I [as a Caucasian man] do feel like a minority and I do feel like Caucasian males in general, y'know, from all parts of Europe, from all nationalities are being underrepresented… so [after seeing a poster for the African American Men's group] I thought it would only be fair to have a Caucasian American group and to show it as, y'know, a legitimate organization and as, y'know, a group of people with a cultural history and a signficiant heritage and past.

The formation of this group is, to me, in the same vein as the formation of specific groups earlier in this country's history that was intended to exclude, explicitly or inexplicitly, the Other. Like White Southerners who grow up long past the era of the Civil War and yet still claim pride in the Confederate flag, it seems as if, more and more frequently, we are seeing White Americans who misread privilege and normalcy as oppression, and are drawn to these groups because they see something “special” in being different. Though the CAMASU advisor is quick to point out that the group doesn't advocate White supremacy or the exclusion of people of colour, one has to wonder what message is sent by a group of people, with membership in the racial mainstream, feeling the need to appropriate niche aspects of people of colour to further emphasize their own identity.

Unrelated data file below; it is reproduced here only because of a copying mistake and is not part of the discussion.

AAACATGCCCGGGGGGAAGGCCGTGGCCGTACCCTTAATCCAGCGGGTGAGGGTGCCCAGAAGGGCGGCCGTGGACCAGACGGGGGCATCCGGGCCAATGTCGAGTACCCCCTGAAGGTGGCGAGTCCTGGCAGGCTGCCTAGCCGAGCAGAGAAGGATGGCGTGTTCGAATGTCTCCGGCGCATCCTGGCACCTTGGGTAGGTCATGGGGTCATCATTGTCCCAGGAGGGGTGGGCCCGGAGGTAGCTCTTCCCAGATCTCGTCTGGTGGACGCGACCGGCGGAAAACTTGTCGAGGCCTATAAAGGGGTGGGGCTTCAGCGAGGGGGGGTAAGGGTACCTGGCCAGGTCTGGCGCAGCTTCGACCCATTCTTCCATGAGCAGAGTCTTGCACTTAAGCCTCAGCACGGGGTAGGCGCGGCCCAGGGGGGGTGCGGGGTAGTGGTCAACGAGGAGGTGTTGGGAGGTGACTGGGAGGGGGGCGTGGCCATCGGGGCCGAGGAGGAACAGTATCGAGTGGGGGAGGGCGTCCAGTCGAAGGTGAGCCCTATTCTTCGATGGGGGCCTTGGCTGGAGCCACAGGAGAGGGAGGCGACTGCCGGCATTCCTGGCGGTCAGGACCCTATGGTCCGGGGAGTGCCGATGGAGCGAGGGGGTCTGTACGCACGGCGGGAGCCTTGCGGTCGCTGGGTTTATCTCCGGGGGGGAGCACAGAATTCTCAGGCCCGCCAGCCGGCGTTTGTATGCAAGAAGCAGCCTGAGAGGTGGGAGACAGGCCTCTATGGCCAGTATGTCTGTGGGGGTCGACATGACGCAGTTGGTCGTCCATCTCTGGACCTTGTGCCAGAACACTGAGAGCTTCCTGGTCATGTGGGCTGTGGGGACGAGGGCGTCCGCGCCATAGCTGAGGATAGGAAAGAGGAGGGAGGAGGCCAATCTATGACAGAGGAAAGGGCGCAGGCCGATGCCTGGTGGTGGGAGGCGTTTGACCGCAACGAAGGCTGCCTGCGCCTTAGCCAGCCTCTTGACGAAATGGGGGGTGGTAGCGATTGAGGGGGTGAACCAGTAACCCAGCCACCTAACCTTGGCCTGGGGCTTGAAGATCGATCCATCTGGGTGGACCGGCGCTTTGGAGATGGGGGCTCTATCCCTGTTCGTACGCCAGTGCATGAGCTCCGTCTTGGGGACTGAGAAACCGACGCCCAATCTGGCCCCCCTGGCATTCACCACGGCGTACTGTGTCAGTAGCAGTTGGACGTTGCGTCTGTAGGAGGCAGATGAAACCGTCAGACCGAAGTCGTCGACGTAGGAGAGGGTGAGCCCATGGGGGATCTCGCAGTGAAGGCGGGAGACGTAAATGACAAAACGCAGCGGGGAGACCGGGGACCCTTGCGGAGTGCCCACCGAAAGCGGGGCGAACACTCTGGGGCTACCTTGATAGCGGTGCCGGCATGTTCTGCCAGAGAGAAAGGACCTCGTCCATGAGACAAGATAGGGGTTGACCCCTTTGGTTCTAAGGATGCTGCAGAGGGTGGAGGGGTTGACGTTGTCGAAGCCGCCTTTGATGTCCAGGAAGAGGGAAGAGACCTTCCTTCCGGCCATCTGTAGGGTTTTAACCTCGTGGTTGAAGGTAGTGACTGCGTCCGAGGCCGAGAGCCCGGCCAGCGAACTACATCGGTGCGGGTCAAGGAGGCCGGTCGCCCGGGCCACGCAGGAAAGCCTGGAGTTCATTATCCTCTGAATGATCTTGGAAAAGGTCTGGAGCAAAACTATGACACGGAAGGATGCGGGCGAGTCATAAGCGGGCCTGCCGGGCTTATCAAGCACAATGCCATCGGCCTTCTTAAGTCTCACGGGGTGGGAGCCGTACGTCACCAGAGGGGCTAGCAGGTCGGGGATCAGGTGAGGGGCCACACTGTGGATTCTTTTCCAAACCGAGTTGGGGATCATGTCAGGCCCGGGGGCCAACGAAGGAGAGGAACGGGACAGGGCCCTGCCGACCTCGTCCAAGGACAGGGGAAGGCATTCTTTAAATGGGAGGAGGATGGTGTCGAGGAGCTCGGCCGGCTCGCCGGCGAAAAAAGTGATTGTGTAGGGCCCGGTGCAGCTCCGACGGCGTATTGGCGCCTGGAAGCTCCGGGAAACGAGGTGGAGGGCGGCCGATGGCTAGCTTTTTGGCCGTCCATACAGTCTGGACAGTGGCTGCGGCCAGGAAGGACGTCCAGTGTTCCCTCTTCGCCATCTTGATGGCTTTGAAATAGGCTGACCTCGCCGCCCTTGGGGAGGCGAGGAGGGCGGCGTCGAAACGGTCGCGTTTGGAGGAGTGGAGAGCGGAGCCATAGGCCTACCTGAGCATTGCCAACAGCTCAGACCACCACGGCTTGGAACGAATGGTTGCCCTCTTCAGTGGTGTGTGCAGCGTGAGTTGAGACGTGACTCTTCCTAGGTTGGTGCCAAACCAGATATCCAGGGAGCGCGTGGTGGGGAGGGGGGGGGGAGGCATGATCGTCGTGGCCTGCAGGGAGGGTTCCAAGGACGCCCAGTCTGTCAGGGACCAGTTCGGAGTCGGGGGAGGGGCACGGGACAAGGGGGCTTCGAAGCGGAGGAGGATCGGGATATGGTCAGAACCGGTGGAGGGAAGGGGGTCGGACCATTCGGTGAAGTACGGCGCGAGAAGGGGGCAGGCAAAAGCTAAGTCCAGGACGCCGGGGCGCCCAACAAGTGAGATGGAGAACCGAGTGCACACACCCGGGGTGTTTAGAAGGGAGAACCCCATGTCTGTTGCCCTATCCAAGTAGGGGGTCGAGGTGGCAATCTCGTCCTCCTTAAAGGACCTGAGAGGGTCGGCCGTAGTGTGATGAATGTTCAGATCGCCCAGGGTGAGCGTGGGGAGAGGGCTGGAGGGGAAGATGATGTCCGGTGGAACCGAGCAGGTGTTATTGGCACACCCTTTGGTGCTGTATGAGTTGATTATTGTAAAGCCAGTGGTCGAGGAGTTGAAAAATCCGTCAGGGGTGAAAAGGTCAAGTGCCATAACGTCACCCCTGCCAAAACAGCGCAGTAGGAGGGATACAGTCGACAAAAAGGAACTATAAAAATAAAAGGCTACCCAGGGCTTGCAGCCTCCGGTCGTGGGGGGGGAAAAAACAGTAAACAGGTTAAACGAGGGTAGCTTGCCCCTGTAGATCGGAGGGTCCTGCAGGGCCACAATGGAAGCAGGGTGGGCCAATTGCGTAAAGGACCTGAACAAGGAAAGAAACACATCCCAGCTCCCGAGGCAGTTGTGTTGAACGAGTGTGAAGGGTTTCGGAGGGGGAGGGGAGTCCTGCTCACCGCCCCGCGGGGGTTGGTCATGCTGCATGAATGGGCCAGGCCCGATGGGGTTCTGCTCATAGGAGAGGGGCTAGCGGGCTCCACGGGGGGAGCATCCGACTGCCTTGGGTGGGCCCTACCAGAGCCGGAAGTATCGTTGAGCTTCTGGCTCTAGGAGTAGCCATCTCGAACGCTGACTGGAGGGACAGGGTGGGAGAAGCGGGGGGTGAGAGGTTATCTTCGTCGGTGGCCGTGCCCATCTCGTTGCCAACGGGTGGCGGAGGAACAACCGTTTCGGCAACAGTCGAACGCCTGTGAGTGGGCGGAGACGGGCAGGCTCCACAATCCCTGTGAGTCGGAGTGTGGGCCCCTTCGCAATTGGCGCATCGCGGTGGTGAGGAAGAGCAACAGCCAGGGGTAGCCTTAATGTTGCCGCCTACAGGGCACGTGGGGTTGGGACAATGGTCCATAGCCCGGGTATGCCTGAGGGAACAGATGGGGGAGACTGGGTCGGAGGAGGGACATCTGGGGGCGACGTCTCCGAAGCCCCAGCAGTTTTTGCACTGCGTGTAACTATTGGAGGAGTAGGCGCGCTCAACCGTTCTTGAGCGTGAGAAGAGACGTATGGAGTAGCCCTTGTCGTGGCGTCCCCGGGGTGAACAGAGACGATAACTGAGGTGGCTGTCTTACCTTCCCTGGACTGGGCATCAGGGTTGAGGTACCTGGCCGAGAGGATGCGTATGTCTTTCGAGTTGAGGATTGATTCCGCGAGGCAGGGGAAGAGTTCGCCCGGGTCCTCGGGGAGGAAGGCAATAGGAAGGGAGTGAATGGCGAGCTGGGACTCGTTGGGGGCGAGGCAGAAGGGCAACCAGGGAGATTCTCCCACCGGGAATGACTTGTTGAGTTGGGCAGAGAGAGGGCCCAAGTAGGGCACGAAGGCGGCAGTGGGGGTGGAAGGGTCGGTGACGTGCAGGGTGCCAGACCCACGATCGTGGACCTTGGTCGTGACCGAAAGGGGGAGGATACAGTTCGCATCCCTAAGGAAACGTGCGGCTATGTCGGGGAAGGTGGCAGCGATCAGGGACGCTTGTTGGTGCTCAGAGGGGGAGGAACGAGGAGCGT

Don't get me wrong: I'm not saying that CAMASU shouldn't exist. I simply don't understand why it needs to.

I have to wonder why Whites seem to feel threatened by the existence of minority-oriented clubs and organizations in the first place. What was it about the African American Men's club that so bothered Jawierski that he felt the need to create CAMASU? Clubs like the African American Men's Club are also open to people of races, and focus on narratives largely excluded from the traditional American narrative. Back at Cornell, when I participated in events held by the Black Students United group (or created my own events for the Asian Pacific Americans for Action club I led), we discussed parts of history that are ignored by the White-centric classes taught in courses we could take for credit. For my group, we focused on the presence of Asian Americans during the Civil Rights era (for example, a radical Asian American group the worked closely with the Black Panther Party called I Wor Kuen that is rarely mentioned in today's history classes, even those focussing on Civil Rights) or the struggle of Asian American men in navigating Hollywood's sexual stereotyping of them as demasculinated and invisible). What, we have to ask, would CAMASU do for its events to highlight White heritage that is not already addressed in class?

Beyond just CAMASU, I have heard ever more frequently this characterization of Whites as a minority group, underrepresented in a society with increasing minority presence. Though statistics don't support any possible underrepresentation of Whites in mainstream media or on campuses like ASU (as an aside, Survivor: Cook Islands singlehandedly increased representation of Asian American characters on television by a third), why are many Whites feeling marginalized by minorities? For that matter, why do some Whites still struggle with discussions of race politics?